sole purpose of obtaining a monopoly
in the field of specialized radio ap-
paratus of the type made by radio,
receptor. The defendants, it was'.
charged, interfered with free com-
petition in interstate trade and in-
Sdulged in unfair trade practices.

JOHN P. FREY
* * *
Frey Ch arges
Reds Working
In WPA Group
Workers Alliance Termed
Real Front Organization
Of Communist Party.
WASHINGTON, Aug. 16-(P)-The
House Committee investigating un-
American activities heard testimony,
today that the leaders of the Work-
ers Alliance, active in organizing
WPA workers, include many Com-
munists.
John P. Frey, A.F.L. leader who
already had testified that Commun-
ists held high places in many CIO
unions, gave the committee a long
list of delegates to a workers alliance
convention who, he said, were Com-
munists.
When Frey had concluded, Rep.
Thomas (Rep-NJ) said he wascon-
vinced the alliance was "one of the
real front organizations" of the Com,
munist Party.
' Later, David Lasser, Workers' Alli-
ance president, said in a statement
Jhat Frey had failed to present proof
that the Alliance was engaged in un-
American activities.
"I dare say the percentage of Com-
munists in our organization is prob-
ably less than in Mr. Frey's own or-
ganization, the machinists' union,"
Lasser said. "Yet I certainly would not
charge his organization with being
'dangerously subersive'."
The committee decided late in the
day to ask the Labor Department to
submit its complete record on Harry
Bridges, leader of the CIO's West
Coast Martime Union. Deportation
proceedings are pending against
Bridges, who has been accused of
being a member of the Communist
Party.
Edward Sillivan, senior committee
investigator, said in a report that wit-
nesses could be produced who could
tell how an immigration service offi-
(Continued on Page 3)
Strikebreakers Parade
In Downtown Marshall
MARSHALL, Aug. 16.-(P)-Carry-
ing placards urging a return to work,
70 employes of the Wilcox-Rich plant
of the Eaton Manufacturing Co. pa-
raded through the business section
today. The plant closed Monday af-
ter a dispute developed with the Mar-
shall local of the United Automobile
Workersd(CIO) over a 10 per cent
wage reduction.
Pickets encircled the plant Tues-
day. The concern manufacturers au-
tomotible valves and normally em-
ployes about 130 persons.

Roosevelt Puts
Tydings And
O'Connor On
List ForPurge
President Attacks 2 More
Opposition Democrats
On Primary Battlefront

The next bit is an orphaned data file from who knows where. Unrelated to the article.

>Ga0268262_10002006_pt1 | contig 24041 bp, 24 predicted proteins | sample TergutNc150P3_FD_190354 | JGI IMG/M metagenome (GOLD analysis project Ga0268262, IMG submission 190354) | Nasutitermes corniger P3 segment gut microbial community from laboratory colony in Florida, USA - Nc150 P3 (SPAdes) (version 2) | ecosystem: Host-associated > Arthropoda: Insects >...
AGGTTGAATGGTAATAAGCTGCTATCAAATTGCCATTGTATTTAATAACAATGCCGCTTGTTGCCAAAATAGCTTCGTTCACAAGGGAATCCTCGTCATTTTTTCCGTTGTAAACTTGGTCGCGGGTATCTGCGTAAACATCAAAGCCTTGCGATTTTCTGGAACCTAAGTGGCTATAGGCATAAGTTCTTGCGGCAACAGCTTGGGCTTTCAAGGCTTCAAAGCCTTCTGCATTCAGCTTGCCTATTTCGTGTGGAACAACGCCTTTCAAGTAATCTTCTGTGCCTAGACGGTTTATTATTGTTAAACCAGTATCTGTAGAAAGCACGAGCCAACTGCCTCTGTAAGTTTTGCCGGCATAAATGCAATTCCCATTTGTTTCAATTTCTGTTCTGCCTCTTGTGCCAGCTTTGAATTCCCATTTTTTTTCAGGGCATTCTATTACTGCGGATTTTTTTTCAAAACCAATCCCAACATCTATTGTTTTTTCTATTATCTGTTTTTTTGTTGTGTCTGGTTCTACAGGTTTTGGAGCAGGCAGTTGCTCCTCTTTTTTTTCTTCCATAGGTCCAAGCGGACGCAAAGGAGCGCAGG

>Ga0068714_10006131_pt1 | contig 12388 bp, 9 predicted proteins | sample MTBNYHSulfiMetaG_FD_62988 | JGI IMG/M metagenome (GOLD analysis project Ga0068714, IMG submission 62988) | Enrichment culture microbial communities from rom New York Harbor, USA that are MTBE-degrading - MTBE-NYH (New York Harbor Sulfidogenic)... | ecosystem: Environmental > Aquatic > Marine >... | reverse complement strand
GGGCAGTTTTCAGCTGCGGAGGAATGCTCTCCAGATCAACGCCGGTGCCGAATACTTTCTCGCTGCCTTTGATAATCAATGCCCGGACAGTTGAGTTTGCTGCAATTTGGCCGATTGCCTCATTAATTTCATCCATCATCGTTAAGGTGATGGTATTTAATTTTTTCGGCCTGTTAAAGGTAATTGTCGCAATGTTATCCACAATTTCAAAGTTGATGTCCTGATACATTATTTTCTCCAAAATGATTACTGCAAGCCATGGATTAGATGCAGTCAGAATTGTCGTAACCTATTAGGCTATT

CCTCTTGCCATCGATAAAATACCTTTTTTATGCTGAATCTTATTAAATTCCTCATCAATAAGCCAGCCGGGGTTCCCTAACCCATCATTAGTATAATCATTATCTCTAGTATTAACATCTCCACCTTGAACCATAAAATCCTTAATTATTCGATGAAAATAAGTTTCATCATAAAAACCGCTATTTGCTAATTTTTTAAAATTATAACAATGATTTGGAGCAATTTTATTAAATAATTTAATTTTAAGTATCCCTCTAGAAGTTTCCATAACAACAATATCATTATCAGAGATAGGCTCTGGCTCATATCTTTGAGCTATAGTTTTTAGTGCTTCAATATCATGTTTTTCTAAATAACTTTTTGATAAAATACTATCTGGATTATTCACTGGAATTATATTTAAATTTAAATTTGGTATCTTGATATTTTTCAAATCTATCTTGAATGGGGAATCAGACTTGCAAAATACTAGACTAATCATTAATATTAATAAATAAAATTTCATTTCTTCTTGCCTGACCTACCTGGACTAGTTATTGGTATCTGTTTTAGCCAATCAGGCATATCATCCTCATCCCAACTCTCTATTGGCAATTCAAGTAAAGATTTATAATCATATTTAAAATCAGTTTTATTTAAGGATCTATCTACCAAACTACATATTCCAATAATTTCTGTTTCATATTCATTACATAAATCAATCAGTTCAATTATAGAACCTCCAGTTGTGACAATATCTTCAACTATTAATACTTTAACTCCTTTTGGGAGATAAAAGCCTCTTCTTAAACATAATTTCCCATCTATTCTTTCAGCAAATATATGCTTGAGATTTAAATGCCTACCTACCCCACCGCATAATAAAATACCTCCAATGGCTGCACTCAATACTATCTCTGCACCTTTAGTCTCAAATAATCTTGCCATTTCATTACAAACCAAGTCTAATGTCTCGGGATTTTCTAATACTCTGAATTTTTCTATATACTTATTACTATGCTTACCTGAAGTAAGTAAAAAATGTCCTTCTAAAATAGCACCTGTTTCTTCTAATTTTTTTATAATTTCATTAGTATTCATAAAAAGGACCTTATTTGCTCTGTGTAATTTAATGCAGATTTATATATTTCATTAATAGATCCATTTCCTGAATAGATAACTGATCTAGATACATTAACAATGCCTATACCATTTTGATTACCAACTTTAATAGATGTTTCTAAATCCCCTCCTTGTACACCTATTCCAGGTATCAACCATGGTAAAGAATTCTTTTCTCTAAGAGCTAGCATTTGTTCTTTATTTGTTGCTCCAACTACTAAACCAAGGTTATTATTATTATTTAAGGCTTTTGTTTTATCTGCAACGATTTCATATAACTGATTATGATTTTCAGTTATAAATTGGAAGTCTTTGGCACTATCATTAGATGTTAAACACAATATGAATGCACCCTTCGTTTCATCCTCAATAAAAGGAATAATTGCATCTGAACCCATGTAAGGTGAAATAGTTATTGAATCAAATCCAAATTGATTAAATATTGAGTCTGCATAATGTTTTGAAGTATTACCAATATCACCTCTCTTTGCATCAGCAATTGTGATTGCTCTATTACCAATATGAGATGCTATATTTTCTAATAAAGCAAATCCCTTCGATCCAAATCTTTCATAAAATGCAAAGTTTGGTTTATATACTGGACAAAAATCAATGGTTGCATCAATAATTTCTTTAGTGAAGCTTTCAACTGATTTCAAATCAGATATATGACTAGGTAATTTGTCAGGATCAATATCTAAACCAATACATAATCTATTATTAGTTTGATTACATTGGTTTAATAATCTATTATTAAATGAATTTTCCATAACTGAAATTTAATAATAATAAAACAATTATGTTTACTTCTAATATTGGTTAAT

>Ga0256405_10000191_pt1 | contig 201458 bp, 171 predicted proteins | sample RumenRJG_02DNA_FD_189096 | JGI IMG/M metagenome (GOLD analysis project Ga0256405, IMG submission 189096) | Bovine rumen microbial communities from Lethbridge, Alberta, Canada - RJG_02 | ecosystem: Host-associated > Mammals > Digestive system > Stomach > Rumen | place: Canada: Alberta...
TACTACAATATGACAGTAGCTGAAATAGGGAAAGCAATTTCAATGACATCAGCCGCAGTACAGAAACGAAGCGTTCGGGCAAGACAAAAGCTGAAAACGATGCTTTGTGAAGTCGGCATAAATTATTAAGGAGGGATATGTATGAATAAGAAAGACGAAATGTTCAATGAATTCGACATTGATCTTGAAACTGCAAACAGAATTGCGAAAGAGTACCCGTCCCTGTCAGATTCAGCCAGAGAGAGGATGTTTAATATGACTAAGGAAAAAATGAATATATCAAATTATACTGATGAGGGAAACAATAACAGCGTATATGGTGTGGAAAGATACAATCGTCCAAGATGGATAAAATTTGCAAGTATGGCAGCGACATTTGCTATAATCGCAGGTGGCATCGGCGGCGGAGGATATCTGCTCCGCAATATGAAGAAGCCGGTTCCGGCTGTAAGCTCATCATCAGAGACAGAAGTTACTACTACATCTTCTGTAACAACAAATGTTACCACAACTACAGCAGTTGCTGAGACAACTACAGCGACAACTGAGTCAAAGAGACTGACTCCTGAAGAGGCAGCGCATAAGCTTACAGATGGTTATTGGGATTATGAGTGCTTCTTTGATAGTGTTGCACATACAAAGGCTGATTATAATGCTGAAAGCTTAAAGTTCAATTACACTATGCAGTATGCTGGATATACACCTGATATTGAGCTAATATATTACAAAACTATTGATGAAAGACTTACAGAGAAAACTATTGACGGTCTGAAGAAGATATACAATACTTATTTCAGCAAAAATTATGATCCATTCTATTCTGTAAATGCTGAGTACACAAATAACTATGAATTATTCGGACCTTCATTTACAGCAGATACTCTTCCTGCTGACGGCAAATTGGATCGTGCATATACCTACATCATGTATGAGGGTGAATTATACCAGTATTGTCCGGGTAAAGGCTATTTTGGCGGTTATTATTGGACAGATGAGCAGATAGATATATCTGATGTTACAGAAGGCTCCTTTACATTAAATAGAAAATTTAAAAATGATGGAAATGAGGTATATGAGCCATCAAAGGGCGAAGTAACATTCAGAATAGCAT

Quotes N. Y. Post
Editorial To Press
WASHINGTON, Aug. 16-(P)-
President Roosevelt called in empha-
tic language today for the defeat of
Sen. Millard F. Tydings of Maryland
and Rep. John O'Connor of New York
in the coming Democratic pramiries.
.Answering a press conference ques-
tion, the Chief Executive read, and
issued as his own statement, a recent-
ly published editorial (New York Eve-
ning Post) which said Tydings was
attempting to obtain renomination
"with the Roosevelt prestige and the
money of his conservative Republi-
can friends." t
O'Connor, chairman of the impor-
Cant House Rules Committee, through
which almost all legislation must
pass, was called "one of the most ef-
fective obstructionists on the lower
House," laboring "week in, week out
. to tear down New Deal streitgth"
and "pickle New Deal legislation."
Picks Up Gauntlet
O'Connor promptly took up the
gauntlet thrown down by the Presi-
dent. In a statement issued through
his office here he said:
"Like Senator George, I,-too, accept
the challenge. The voters in the 16th'
Congressional district will alone de-
cide who will represent them in the
House of Representatives.
"The President lives in the 26th
district. 'Ham' )Fish is his Congress-
man."
He said he expected to answer the
President in a nation-wide broad-
cast, probably tomorrow night.
The President's action in nahliing
Tydings and O'Connor as congres-
sional candidates whose renomination
he opposed because of what he con-
siders a lack of sympathy with New
Deal objectives, had been expected.
He prefaced his attack upon Tyd-
ings with a complimentary reference
last night to the Maryland Senator's
opponent, Rep. David J. Lewis, in
the course of a radio speech. Word
got about Washington several days
ago that O'Connor also had been put
upon what many have called the
"New Deal purge list."
Jovial About It
But the strength and vigor of the
language which the President 'used
had not been foreseen.
He was, however, very jovial about
it all. He had many quips and jokes
for the reporters, not the least of